The Ancient Library

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.48 GREEK L I T E R A T U R G.

the Propyleea, which were not completed till the year in which that war began ; and also the circumstance of his being well acquainted with and adopting the principles of policy followed by Pericles and his party, which leads us to the belief that he witnessed the disputes at Athens between Pericles and his opponents.1

The time when Herodotus wrote his history has been a matter of con­siderable discussion; the following, however, may be regarded as the fairest view of the case. The narrative of the Persian war, which forms the main substance of the whole work, breaks off with the victorious re­turn of the Greek fleet from the coast of Asia, and the taking of Sestos by the Athenians, in B.C. 479. But numerous events, which belong to a much later period, are alluded to or mentioned incidentally, and the latest of them refers to the year B.C. 408, when Herodotus was at least 77. years old. Hence it follows that, with Pliny, we must believe that Herodotus wrote his work in his old age, during his stay at Thurii, where, according to Strabo, he also died and was buried, for no one mentions that he ever returned to Greece, or that he made two editions of his work, as some modern critics assume, who suppose that at Thurii he re­vised his work, and among other things introduced those parts which re­fer to later events. The whole work makes the impression of a fresh composition; there is no trace of labor or revision; it has all the appear­ance of having been written by a man at an advanced period of his life. Its abrupt termination, and the fact that the author does not tell us what in an earlier part of his work he distinctly promises (e. g., vii., 213), prove almost beyond a doubt that his work was the production of the last years of his life, and that death prevented his completing it. Had he not writ­ten it at Thurii, he would scarcely have been called a Thurian, or the Thurian historian, a name by which he is sometimes distinguished by the ancients.2 There are, lastly, some passages in the work itself, which must suggest to every unbiased reader the idea that the author wrote somewhere in the south of Italy.3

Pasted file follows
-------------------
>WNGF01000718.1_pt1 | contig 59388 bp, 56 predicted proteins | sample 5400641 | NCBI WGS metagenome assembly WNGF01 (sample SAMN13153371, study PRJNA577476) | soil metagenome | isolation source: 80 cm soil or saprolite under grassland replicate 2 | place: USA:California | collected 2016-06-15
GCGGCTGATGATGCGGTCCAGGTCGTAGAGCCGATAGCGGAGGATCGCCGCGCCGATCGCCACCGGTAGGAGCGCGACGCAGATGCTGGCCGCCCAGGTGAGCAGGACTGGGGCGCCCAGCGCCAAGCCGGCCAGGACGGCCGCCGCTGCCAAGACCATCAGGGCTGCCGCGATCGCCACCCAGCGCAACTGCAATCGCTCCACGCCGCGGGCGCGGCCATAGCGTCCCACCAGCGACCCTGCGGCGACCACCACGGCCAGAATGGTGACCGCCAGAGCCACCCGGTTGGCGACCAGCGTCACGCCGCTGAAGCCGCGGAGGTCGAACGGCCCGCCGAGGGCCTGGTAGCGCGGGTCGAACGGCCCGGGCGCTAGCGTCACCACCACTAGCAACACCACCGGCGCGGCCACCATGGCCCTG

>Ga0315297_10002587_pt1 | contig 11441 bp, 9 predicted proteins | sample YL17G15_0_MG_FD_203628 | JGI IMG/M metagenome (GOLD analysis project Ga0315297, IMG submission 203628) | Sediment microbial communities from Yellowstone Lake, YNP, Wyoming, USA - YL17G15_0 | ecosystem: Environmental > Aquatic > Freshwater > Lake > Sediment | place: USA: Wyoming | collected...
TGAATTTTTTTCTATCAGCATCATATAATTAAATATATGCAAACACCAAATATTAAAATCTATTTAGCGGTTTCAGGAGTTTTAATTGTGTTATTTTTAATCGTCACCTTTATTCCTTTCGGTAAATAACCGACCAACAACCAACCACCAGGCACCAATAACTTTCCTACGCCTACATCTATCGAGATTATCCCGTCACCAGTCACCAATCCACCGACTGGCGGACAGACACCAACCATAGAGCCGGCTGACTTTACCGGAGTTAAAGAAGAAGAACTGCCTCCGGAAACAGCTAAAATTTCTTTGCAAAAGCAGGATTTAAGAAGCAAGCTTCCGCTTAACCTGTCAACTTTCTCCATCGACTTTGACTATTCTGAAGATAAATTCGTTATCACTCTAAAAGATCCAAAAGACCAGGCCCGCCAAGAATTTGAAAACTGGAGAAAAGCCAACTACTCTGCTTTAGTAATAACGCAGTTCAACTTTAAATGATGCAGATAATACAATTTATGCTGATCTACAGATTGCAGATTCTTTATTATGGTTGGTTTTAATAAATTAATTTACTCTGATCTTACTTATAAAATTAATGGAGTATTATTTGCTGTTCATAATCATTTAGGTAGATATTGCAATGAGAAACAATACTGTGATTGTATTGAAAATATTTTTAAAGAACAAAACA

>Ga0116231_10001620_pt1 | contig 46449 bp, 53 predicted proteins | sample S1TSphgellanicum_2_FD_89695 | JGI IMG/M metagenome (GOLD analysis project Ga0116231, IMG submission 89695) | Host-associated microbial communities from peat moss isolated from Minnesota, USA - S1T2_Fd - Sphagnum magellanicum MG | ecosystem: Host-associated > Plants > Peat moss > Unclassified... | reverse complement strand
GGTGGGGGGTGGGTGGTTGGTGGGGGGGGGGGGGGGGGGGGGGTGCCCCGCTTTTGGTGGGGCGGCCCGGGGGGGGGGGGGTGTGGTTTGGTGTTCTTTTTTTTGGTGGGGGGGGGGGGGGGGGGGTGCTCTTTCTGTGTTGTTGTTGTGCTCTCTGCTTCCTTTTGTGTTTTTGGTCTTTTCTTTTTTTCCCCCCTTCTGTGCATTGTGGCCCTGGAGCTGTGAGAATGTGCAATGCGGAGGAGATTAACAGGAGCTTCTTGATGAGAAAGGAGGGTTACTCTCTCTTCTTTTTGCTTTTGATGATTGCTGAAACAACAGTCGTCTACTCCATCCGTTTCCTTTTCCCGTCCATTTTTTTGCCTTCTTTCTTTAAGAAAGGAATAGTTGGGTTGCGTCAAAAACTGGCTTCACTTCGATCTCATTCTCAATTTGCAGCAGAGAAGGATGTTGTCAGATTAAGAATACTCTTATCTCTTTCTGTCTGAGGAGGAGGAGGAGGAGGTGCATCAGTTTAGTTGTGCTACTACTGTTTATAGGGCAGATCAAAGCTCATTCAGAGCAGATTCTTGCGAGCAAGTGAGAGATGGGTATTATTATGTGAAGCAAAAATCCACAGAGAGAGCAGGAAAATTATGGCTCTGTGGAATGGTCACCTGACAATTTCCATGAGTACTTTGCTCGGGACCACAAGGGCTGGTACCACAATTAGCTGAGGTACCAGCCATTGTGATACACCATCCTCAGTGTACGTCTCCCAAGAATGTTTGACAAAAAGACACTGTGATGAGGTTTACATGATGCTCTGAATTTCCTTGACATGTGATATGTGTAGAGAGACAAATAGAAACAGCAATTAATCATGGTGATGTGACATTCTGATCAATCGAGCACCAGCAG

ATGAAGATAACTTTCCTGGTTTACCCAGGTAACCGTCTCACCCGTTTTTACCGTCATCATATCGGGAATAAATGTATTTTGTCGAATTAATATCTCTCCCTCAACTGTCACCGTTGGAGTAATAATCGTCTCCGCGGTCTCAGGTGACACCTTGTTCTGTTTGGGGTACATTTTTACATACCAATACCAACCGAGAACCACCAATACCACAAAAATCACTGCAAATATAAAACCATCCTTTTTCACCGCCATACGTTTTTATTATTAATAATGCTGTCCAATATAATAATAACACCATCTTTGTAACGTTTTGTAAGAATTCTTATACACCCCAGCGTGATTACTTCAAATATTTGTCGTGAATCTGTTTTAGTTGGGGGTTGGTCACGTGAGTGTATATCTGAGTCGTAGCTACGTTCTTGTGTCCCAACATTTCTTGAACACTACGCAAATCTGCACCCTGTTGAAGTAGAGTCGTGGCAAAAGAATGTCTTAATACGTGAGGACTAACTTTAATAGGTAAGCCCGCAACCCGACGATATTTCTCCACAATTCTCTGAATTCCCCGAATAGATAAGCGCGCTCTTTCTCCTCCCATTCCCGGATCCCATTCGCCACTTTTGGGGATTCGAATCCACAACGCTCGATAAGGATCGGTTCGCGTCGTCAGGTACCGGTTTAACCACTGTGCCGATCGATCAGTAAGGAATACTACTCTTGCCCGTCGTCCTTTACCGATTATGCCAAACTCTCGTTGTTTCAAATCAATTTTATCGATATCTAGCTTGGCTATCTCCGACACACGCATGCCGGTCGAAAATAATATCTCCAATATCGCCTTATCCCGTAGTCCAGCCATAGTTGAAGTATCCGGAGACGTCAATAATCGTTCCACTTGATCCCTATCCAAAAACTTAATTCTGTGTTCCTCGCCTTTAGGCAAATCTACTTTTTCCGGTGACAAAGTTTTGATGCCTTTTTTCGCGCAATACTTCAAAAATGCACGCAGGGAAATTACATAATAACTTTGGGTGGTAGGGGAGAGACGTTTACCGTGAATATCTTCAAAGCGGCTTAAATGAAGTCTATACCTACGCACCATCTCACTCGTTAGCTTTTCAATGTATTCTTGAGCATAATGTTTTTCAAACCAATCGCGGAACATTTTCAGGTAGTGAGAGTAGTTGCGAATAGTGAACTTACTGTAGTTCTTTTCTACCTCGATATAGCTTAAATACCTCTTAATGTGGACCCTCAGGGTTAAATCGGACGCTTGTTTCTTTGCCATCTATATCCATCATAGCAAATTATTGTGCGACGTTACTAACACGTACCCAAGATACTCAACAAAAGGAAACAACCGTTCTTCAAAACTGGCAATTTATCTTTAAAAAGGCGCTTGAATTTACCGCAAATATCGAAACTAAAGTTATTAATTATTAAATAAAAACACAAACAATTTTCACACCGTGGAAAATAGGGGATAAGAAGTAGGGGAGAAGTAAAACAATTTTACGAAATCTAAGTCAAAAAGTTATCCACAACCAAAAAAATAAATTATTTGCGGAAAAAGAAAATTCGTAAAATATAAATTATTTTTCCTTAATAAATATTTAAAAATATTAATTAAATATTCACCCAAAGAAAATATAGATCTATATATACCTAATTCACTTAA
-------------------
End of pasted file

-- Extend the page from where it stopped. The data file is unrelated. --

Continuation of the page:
Herodotus presents himself to our consideration in two points of view; as a traveller and observer, and as an historian. The extent of his trav­els may be ascertained pretty clearly from his History, but the order in which he visited each place, and the time of visiting, can not be determ­ined. His travels, however, must have occupied a considerable period of his life, and he would seem to have first entered upon them in the full strength of body and mind, and after having been completely educated. The story of his reading his work at the Olympic games, which has found its way into most modern narratives, has been ably discussed by Dahl-mann,4 and we may say disproved. This story is founded on a small piece by Lucian, entitled " Herodotus or Aetion," which apparently was not intended by the writer himself as an historical truth; and, in addition to this, Herodotus was only about twenty-eight years old when he is said to have read to the assembled Greeks at Olympia a work which was the

1 Smith, Diet. Biogr., s. v.

2 Aristot., Rhet., iii., 6 ;Plut., DeExiL, 13 ; De Malign. Herod., 35.

3 Smith, Diet., s. v. 4 Life of Herodotus, p. 8, seqq., Engl. transl

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